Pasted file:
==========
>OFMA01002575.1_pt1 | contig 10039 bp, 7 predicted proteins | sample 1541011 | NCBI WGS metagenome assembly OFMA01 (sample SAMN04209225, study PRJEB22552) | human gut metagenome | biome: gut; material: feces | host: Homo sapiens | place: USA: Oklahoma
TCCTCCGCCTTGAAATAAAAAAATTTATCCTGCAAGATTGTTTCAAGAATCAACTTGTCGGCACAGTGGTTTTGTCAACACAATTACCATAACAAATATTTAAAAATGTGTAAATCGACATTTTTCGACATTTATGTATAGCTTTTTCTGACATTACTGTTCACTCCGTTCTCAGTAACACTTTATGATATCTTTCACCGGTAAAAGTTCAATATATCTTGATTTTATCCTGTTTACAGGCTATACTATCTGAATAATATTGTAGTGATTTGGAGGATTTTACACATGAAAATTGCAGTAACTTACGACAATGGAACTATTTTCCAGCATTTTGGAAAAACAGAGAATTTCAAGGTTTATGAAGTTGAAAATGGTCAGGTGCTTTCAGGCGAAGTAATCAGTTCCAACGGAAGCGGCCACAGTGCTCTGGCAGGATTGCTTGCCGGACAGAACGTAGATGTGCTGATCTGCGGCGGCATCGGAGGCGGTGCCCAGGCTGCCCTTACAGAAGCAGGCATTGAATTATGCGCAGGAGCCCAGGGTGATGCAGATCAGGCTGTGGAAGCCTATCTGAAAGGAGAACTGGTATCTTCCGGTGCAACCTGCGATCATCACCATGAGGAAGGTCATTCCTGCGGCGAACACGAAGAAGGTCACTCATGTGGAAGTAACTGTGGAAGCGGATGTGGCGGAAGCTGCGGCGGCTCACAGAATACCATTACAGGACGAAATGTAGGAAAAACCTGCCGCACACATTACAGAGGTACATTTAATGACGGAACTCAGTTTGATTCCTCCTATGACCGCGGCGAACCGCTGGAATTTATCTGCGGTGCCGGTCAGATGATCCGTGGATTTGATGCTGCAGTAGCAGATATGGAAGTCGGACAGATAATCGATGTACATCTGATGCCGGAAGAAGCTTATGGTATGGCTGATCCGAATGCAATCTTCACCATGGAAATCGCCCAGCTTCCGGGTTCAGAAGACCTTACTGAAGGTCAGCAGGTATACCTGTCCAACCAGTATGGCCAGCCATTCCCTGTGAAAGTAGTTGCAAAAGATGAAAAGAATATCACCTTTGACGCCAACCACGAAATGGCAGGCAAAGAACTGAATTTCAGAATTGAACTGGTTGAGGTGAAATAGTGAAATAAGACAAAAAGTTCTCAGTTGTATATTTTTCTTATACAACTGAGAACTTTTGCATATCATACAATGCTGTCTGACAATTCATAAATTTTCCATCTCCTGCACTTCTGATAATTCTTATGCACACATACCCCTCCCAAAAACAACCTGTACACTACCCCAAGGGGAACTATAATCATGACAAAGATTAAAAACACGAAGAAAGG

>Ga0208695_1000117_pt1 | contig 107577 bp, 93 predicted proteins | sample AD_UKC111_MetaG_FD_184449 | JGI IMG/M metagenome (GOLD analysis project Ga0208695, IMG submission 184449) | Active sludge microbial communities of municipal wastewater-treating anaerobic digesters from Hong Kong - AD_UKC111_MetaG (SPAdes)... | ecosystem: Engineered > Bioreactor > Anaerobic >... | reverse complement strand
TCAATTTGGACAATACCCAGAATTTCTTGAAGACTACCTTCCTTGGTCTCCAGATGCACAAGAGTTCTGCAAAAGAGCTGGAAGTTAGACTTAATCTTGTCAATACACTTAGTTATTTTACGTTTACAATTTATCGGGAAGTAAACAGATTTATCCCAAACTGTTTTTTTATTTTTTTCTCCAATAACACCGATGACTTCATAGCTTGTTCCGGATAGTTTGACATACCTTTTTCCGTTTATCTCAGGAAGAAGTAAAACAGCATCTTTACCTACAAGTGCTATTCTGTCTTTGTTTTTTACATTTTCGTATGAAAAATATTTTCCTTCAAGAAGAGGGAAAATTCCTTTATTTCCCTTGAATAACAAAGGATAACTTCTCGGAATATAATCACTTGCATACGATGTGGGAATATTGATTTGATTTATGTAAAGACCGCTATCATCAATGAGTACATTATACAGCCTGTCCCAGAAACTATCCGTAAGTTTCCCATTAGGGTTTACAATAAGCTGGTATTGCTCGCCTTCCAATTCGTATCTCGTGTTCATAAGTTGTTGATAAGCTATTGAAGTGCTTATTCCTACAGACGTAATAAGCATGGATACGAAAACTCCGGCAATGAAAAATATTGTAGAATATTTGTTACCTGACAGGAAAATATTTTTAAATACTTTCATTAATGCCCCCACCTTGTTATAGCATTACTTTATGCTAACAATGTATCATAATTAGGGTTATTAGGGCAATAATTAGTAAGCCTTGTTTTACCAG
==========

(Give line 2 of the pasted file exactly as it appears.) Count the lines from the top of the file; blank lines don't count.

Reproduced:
TCCTCCGCCTTGAAATAAAAAAATTTATCCTGCAAGATTGTTTCAAGAATCAACTTGTCGGCACAGTGGTTTTGTCAACACAATTACCATAACAAATATTTAAAAATGTGTAAATCGACATTTTTCGACATTTATGTATAGCTTTTTCTGACATTACTGTTCACTCCGTTCTCAGTAACACTTTATGATATCTTTCACCGGTAAAAGTTCAATATATCTTGATTTTATCCTGTTTACAGGCTATACTATCTGAATAATATTGTAGTGATTTGGAGGATTTTACACATGAAAATTGCAGTAACTTACGACAATGGAACTATTTTCCAGCATTTTGGAAAAACAGAGAATTTCAAGGTTTATGAAGTTGAAAATGGTCAGGTGCTTTCAGGCGAAGTAATCAGTTCCAACGGAAGCGGCCACAGTGCTCTGGCAGGATTGCTTGCCGGACAGAACGTAGATGTGCTGATCTGCGGCGGCATCGGAGGCGGTGCCCAGGCTGCCCTTACAGAAGCAGGCATTGAATTATGCGCAGGAGCCCAGGGTGATGCAGATCAGGCTGTGGAAGCCTATCTGAAAGGAGAACTGGTATCTTCCGGTGCAACCTGCGATCATCACCATGAGGAAGGTCATTCCTGCGGCGAACACGAAGAAGGTCACTCATGTGGAAGTAACTGTGGAAGCGGATGTGGCGGAAGCTGCGGCGGCTCACAGAATACCATTACAGGACGAAATGTAGGAAAAACCTGCCGCACACATTACAGAGGTACATTTAATGACGGAACTCAGTTTGATTCCTCCTATGACCGCGGCGAACCGCTGGAATTTATCTGCGGTGCCGGTCAGATGATCCGTGGATTTGATGCTGCAGTAGCAGATATGGAAGTCGGACAGATAATCGATGTACATCTGATGCCGGAAGAAGCTTATGGTATGGCTGATCCGAATGCAATCTTCACCATGGAAATCGCCCAGCTTCCGGGTTCAGAAGACCTTACTGAAGGTCAGCAGGTATACCTGTCCAACCAGTATGGCCAGCCATTCCCTGTGAAAGTAGTTGCAAAAGATGAAAAGAATATCACCTTTGACGCCAACCACGAAATGGCAGGCAAAGAACTGAATTTCAGAATTGAACTGGTTGAGGTGAAATAGTGAAATAAGACAAAAAGTTCTCAGTTGTATATTTTTCTTATACAACTGAGAACTTTTGCATATCATACAATGCTGTCTGACAATTCATAAATTTTCCATCTCCTGCACTTCTGATAATTCTTATGCACACATACCCCTCCCAAAAACAACCTGTACACTACCCCAAGGGGAACTATAATCATGACAAAGATTAAAAACACGAAGAAAGG